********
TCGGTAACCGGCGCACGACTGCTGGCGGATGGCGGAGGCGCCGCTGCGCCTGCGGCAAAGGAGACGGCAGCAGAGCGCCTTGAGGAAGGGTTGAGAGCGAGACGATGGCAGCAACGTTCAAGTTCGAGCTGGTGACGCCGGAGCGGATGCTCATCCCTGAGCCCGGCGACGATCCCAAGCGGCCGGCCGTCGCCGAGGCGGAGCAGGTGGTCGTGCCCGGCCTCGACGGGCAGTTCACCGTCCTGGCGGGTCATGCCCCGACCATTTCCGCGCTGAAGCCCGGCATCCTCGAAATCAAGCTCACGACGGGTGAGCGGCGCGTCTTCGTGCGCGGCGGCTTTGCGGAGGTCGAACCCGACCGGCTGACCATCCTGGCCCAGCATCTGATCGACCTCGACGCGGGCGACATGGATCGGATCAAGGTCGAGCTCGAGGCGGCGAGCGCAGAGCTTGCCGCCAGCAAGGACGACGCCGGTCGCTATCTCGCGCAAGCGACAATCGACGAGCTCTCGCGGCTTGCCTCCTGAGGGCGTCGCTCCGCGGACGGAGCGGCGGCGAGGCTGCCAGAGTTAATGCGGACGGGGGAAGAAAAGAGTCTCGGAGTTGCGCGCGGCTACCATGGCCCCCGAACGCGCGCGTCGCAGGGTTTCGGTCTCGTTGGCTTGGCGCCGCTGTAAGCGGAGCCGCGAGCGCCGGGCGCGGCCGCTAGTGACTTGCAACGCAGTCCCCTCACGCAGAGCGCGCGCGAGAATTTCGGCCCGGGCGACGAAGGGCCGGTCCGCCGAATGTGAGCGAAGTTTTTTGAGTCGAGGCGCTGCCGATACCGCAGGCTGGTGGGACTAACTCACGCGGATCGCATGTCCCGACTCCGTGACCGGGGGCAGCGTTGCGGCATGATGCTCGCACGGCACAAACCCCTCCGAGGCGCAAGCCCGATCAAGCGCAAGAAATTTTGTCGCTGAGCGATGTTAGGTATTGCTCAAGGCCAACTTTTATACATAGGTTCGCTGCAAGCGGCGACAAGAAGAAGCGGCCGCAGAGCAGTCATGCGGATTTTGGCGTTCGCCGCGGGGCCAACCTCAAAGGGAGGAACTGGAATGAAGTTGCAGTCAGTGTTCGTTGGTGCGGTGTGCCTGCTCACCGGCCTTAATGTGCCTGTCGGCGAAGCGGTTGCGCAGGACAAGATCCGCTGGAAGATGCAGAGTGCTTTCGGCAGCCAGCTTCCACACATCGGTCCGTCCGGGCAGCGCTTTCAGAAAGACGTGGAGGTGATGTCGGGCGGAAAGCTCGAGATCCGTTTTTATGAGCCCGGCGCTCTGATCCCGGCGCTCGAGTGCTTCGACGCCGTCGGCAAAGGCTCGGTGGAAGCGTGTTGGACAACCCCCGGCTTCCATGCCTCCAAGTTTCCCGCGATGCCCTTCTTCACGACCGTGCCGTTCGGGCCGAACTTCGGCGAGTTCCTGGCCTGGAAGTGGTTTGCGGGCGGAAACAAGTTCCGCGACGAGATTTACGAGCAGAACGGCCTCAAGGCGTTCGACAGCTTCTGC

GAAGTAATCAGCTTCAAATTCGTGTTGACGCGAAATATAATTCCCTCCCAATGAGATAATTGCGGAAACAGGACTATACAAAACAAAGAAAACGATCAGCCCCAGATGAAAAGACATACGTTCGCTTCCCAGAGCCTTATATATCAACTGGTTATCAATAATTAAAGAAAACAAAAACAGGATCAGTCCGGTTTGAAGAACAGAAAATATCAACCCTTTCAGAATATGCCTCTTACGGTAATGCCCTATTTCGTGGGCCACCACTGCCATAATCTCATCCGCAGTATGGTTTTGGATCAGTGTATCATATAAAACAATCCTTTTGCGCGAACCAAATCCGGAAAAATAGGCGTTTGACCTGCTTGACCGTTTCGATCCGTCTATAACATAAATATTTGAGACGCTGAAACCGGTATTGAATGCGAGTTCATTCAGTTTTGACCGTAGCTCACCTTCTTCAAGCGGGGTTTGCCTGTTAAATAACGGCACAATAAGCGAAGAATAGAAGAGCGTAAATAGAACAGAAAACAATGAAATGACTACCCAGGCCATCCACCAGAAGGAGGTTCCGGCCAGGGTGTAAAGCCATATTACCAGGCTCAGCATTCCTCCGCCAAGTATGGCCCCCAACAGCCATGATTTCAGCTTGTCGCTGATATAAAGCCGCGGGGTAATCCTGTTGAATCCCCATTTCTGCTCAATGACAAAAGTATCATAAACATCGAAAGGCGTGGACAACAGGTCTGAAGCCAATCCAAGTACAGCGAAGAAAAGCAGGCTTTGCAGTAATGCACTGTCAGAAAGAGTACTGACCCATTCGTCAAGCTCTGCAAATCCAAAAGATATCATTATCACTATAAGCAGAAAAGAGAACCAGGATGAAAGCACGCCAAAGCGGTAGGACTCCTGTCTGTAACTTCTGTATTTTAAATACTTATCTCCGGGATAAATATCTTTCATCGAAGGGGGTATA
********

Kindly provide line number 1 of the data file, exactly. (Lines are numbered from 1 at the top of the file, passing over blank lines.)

TCGGTAACCGGCGCACGACTGCTGGCGGATGGCGGAGGCGCCGCTGCGCCTGCGGCAAAGGAGACGGCAGCAGAGCGCCTTGAGGAAGGGTTGAGAGCGAGACGATGGCAGCAACGTTCAAGTTCGAGCTGGTGACGCCGGAGCGGATGCTCATCCCTGAGCCCGGCGACGATCCCAAGCGGCCGGCCGTCGCCGAGGCGGAGCAGGTGGTCGTGCCCGGCCTCGACGGGCAGTTCACCGTCCTGGCGGGTCATGCCCCGACCATTTCCGCGCTGAAGCCCGGCATCCTCGAAATCAAGCTCACGACGGGTGAGCGGCGCGTCTTCGTGCGCGGCGGCTTTGCGGAGGTCGAACCCGACCGGCTGACCATCCTGGCCCAGCATCTGATCGACCTCGACGCGGGCGACATGGATCGGATCAAGGTCGAGCTCGAGGCGGCGAGCGCAGAGCTTGCCGCCAGCAAGGACGACGCCGGTCGCTATCTCGCGCAAGCGACAATCGACGAGCTCTCGCGGCTTGCCTCCTGAGGGCGTCGCTCCGCGGACGGAGCGGCGGCGAGGCTGCCAGAGTTAATGCGGACGGGGGAAGAAAAGAGTCTCGGAGTTGCGCGCGGCTACCATGGCCCCCGAACGCGCGCGTCGCAGGGTTTCGGTCTCGTTGGCTTGGCGCCGCTGTAAGCGGAGCCGCGAGCGCCGGGCGCGGCCGCTAGTGACTTGCAACGCAGTCCCCTCACGCAGAGCGCGCGCGAGAATTTCGGCCCGGGCGACGAAGGGCCGGTCCGCCGAATGTGAGCGAAGTTTTTTGAGTCGAGGCGCTGCCGATACCGCAGGCTGGTGGGACTAACTCACGCGGATCGCATGTCCCGACTCCGTGACCGGGGGCAGCGTTGCGGCATGATGCTCGCACGGCACAAACCCCTCCGAGGCGCAAGCCCGATCAAGCGCAAGAAATTTTGTCGCTGAGCGATGTTAGGTATTGCTCAAGGCCAACTTTTATACATAGGTTCGCTGCAAGCGGCGACAAGAAGAAGCGGCCGCAGAGCAGTCATGCGGATTTTGGCGTTCGCCGCGGGGCCAACCTCAAAGGGAGGAACTGGAATGAAGTTGCAGTCAGTGTTCGTTGGTGCGGTGTGCCTGCTCACCGGCCTTAATGTGCCTGTCGGCGAAGCGGTTGCGCAGGACAAGATCCGCTGGAAGATGCAGAGTGCTTTCGGCAGCCAGCTTCCACACATCGGTCCGTCCGGGCAGCGCTTTCAGAAAGACGTGGAGGTGATGTCGGGCGGAAAGCTCGAGATCCGTTTTTATGAGCCCGGCGCTCTGATCCCGGCGCTCGAGTGCTTCGACGCCGTCGGCAAAGGCTCGGTGGAAGCGTGTTGGACAACCCCCGGCTTCCATGCCTCCAAGTTTCCCGCGATGCCCTTCTTCACGACCGTGCCGTTCGGGCCGAACTTCGGCGAGTTCCTGGCCTGGAAGTGGTTTGCGGGCGGAAACAAGTTCCGCGACGAGATTTACGAGCAGAACGGCCTCAAGGCGTTCGACAGCTTCTGC